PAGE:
The analysis was repeated excluding the five cancer cases that were reported on death certificates, but not by the cancer registry. Standardised incidence ratios were also estimated separately for affected individuals who were below age 50 years and for those aged 50 years or older (the median age at first cancer diagnosis in the cohort was 47 years).

Cumulative risks of cancer in patients were estimated by applying the estimated SIRs for the two age groups to the population rates for England and Wales (1992–1997) (Parkin et al, 2002).

The SIRs presented here ignore the non-independence of cancer incidence in relatives from the same family, which would exist if mutations in genes other than NF1 act to modify the cancer risk in patients, or if particular NF1 mutations confer different risks of cancer. In the absence of pedigree information, we were not able to address this issue. Nevertheless, the assumption of independence is unlikely to have introduced an important bias, as the majority of families had only one (63%) or two (24%) members in the final cohort. Two families had more than one patient with a cancer case included in the analysis; both had one member with a brain tumour and one member with a malignant peripheral nerve tumour.



During the period of follow-up, 36 malignant tumours were observed in the 448 individuals in the cohort (i.e. 8.0% of the cohort had a malignancy during the follow-up period), compared with 13.4 expected; SIR=2.7 (1.9–3.7), P<0.0001. These are listed in Table 1 and Appendix A. Given the number of cancers expected, the study had a 90% power to detect an SIR of at least 2.1 at the conventional 5% significance level. Twenty-three of the tumours were in female (SIR=3.07, (1.9–4.6), P<0.0001) and 13 were in male (SIR=2.2 (1.2–3.8), P=0.015). The difference in the incidence ratios between the sexes was not significant (P=0.34).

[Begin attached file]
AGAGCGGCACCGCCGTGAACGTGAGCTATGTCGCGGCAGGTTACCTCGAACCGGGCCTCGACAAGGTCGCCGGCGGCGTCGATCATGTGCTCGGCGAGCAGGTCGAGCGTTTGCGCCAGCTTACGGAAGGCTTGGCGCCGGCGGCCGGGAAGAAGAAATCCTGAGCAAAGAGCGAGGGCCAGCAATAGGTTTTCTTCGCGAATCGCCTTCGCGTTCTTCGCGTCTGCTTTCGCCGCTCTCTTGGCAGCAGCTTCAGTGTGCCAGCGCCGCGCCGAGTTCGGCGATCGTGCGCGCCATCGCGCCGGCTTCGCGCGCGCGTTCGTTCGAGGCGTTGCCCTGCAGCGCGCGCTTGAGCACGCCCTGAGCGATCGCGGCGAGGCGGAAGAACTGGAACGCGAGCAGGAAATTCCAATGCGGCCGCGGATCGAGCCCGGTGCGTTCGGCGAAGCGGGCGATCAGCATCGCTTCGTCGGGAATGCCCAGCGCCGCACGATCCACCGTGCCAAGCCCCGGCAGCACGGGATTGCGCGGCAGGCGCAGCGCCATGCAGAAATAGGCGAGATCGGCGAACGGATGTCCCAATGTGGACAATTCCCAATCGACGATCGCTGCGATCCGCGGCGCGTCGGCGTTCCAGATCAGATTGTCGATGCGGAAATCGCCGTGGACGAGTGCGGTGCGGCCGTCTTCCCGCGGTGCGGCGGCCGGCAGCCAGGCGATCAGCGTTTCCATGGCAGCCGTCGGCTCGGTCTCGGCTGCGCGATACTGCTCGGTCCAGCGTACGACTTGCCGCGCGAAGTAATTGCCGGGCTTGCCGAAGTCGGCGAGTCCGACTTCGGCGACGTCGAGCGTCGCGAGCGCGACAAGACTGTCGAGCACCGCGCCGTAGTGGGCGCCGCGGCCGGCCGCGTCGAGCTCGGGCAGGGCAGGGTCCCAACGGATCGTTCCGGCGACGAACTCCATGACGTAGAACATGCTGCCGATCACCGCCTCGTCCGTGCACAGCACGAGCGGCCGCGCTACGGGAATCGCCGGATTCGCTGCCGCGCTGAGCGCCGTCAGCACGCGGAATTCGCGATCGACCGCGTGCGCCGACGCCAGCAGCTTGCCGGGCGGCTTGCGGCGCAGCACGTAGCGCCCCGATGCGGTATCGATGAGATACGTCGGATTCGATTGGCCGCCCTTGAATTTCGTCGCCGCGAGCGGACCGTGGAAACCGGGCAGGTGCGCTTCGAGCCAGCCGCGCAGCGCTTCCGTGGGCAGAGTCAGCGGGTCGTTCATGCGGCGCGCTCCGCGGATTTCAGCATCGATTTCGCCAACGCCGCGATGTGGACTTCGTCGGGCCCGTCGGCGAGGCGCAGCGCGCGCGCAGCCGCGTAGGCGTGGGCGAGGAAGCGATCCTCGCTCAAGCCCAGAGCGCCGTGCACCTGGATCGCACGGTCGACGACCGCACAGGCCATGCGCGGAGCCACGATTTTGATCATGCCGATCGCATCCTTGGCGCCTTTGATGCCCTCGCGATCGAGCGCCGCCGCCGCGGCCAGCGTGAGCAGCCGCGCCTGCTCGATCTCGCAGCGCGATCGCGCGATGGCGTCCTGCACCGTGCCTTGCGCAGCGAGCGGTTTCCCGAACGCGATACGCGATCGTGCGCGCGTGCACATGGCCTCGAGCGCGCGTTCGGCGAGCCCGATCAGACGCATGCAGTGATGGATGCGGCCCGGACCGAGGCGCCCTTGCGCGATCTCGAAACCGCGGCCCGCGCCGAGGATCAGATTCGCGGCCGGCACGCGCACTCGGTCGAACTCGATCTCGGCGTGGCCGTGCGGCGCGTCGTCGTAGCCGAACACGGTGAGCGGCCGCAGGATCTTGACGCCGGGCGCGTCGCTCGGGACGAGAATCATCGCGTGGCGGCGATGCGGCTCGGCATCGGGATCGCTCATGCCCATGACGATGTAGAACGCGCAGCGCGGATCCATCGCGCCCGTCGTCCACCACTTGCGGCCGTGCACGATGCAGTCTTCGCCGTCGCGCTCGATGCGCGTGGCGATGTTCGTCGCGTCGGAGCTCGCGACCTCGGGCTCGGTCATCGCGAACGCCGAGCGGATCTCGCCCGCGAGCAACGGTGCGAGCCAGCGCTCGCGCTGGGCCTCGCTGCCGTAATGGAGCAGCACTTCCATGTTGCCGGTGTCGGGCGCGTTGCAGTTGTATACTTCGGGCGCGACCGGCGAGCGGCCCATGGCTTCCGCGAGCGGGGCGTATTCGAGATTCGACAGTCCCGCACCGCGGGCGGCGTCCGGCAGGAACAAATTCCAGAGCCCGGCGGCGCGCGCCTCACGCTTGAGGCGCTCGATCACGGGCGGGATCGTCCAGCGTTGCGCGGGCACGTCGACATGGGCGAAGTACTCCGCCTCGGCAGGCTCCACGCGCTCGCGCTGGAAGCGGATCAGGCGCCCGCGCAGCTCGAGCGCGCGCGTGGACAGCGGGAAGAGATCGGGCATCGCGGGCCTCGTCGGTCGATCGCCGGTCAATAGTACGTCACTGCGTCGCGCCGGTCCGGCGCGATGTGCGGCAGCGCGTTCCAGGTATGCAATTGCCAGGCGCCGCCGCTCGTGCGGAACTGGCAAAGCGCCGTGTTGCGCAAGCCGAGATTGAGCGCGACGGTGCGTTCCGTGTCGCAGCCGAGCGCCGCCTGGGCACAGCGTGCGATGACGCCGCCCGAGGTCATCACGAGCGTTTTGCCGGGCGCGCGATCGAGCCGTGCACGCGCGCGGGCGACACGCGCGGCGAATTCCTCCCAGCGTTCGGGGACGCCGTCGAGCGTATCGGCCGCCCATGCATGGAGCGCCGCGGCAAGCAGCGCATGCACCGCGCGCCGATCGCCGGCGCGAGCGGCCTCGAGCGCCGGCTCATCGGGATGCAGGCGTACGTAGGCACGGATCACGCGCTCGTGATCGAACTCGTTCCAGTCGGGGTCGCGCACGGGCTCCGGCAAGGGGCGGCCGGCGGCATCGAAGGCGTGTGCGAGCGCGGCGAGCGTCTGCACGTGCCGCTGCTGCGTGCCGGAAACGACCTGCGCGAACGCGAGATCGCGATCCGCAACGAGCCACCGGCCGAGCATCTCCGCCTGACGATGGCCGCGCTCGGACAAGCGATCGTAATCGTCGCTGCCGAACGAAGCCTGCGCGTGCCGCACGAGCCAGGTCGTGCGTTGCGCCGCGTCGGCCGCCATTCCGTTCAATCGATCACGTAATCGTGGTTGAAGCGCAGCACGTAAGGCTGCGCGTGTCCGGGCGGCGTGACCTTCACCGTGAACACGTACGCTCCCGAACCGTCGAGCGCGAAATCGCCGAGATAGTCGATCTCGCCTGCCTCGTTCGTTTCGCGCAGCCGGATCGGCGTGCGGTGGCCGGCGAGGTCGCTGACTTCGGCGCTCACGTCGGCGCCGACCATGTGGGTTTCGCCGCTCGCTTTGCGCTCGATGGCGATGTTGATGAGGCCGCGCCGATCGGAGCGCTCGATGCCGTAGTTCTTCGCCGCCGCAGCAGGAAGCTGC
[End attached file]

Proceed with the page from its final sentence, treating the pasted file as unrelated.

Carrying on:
The most commonly observed types of cancer were connective tissue tumours (11 cases) and brain tumours (seven cases). Together, these comprise half of the tumours reported. These types of tumour are extremely rare in the general population; hence, the ratios of observed/expected tumours in these two categories are highly significant. The excess risk for both types of tumour were evenly distributed between the sexes; there were six connective tissue tumours in male (SIR=128 (46.9–279), P<0.0001) and five in female (SIR=116 (37.6–270), P<0.0001), P=0.88 for the difference between the male and female SIRs. Similarly, there were four brain tumours in male and three in female; SIR=23.8 (6.5–60.9) P=0.0001 and SIR=21.2 (4.4–61.8) P=0.0009, respectively, P=0.88 for the difference. Of the brain/CNS tumours detected by this study, astrocytomas were the most common histological type, with cranial nerve gliomas also well represented.